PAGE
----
We have an open-door policy for volunteers—we cannot finish this without them! Remember, we do more than make a calendar each year. We are on the road almost every week throughout the year and need advocates everywhere. Our calendar work is important, but our daily street-team volunteers and advocates hosting booths are doing the bulk of our work.
To get involved or to learn more, visit pinupsforpitbulls.org.
Dog's Life: Lifestyle
A recent event reminded me of how different dogs cope with the death of an animal or person they are close to and how we can help them. Our local Sonoma County Wildlife Rescue where I’ve volunteered for many years had two rescued wolfdogs (commonly called wolf hybrids) and gave them a wonderful life at the sanctuary as part of the education display. The older wolfdog, Sheila, passed away recently of cancer and her companion Willy howled endlessly at her loss. The rescue does a fabulous job with the endless sick, injured and orphaned wildlife that pass through their doors and I was impressed with how they handled Willy's response to Sheila’s passing. Willy was allowed to see and spend time with Sheila’s body and was present for her burial. After investigating her body he seemed to be able to understand that she wasn’t coming back and he stopped howling for her.
I’ve always had multiple dogs and I allow my surviving dogs to spend time with the bodies of my other dogs when they pass. The dogs and I sit together with the body for a while and huddle close and grieve together in whatever way feels right in each case. In my experience, my remaining dogs have ranged between intense interest for some and barely a passing sniff for others. There is no right or wrong response and in each case I give them as much time as they want to be with the body. Usually after a few moments of close investigation, they seem to have all the information they need and move on to other things. In some cases it isn’t possible for the other pets to see the body and most will eventually find ways to cope as well.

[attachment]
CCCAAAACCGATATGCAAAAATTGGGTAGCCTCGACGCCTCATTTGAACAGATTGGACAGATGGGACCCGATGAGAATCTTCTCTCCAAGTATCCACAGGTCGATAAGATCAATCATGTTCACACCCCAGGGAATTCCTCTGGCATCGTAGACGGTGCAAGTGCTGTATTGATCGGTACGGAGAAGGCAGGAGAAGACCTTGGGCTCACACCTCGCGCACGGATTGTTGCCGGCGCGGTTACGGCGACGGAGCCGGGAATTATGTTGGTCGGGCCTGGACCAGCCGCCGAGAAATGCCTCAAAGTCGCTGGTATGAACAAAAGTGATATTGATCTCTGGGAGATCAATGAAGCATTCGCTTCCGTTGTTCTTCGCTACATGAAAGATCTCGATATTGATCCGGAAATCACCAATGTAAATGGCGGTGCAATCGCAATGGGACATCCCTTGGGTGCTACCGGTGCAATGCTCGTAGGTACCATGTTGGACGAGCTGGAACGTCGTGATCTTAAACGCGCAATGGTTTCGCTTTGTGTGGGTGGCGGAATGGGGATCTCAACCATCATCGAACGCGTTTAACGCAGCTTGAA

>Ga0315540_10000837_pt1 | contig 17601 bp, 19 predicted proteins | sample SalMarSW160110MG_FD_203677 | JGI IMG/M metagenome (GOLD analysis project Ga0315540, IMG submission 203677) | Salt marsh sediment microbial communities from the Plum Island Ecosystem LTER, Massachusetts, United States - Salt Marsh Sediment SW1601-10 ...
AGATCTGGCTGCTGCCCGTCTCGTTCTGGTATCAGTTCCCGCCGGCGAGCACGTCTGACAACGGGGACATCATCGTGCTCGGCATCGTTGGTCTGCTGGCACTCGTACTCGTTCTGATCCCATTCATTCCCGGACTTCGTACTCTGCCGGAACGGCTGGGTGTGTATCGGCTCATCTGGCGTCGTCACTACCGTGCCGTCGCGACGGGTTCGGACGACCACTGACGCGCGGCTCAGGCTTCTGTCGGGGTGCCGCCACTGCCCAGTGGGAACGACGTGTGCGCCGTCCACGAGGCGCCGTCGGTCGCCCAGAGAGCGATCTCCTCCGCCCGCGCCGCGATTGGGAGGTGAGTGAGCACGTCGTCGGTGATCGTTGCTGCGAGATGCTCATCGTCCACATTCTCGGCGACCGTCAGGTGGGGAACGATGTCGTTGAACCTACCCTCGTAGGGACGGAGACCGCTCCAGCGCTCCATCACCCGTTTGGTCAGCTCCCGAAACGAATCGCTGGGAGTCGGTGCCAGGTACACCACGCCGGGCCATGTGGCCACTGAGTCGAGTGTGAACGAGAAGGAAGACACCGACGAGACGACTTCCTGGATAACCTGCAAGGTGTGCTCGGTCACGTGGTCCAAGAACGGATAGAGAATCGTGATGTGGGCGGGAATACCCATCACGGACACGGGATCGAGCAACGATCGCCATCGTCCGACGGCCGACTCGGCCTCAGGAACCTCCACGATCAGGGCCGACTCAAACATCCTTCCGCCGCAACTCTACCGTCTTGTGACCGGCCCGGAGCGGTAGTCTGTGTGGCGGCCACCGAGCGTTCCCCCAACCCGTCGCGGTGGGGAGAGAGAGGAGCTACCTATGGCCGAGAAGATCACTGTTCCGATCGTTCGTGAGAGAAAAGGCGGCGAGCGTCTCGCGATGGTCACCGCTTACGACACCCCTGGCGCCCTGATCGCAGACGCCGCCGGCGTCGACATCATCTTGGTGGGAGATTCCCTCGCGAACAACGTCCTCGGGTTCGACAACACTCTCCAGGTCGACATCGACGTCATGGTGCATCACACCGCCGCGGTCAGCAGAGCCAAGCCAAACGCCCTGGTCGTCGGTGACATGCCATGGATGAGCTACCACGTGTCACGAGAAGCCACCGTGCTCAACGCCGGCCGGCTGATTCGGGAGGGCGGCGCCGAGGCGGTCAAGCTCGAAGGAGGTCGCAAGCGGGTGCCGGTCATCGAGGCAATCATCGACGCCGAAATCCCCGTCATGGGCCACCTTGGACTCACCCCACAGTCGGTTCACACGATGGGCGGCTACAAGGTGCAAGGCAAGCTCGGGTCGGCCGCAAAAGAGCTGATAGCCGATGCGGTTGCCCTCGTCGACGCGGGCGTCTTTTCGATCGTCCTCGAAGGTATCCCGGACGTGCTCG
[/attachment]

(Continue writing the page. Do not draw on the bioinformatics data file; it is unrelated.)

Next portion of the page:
I’ve also seen dogs after their human companions have passed. In one case I removed a small dog from the arms of the deceased owner. The person had died peacefully at home in bed and the dog stayed curled up against the owner. I was told that the little dog was normally very snappy and noisy with strangers but in this case she quietly allowed me to lift her from her person. She was likely subdued from the event but it may have been helpful for her to spend time with the body as well. Another dog I picked up had witnessed the murder of their person by another member of the household. That dog was one of the more traumatized dogs I’ve ever picked up, but he too eventually recovered in his loving new home.
Regardless of whether you are able or willing to allow your dog see the body of another pet or loved one, there are things you can do to help them cope. Dogs respond differently to loss just as people do so try to take your cues from your dog. I do think it’s ok to cry and grieve in front of your dog, but also do your best to reassure your dog and spend extra time doing things they enjoy. For some dogs extra exercise and playtime are helpful, while others may want more cuddle time. Dogs that really enjoy other dogs might enjoy a new canine friend if that’s feasible. Although many dogs grieve deeply, most are able to recover well with our love and support.
Dog's Life: Work of Dogs
Prison pup programs do more than produce well-trained service dogs
I am a prisoner at the California Institution for Women in Chino, where I have now been for 25 years. It is a hard and often cold world. On rare occasions, I would see dogs outside the fence, perhaps a stray or one belonging to one of the many dairies surrounding the prison. These sightings brought me both sadness and joy. How I longed to touch and be touched by these creatures, a joy that lived in my memories of “Before …”
Then one day, running late from lunch to my prison job, I turned the corner and there, right on the sidewalk, was a miracle: a lady in a wheelchair with a big fluffy Golden Retriever at her side. I stopped in my tracks. Who was she? Could I perhaps touch the dog? Would I get in trouble if I moved closer? A thousand thoughts flew through my mind while my feet moved forward of their own volition.
I stopped a few feet away and stared, awestruck. Other women stood close by in the same pose. Finally, someone asked if she could pet the dog. The woman in the wheelchair nodded and we approached ever so slowly.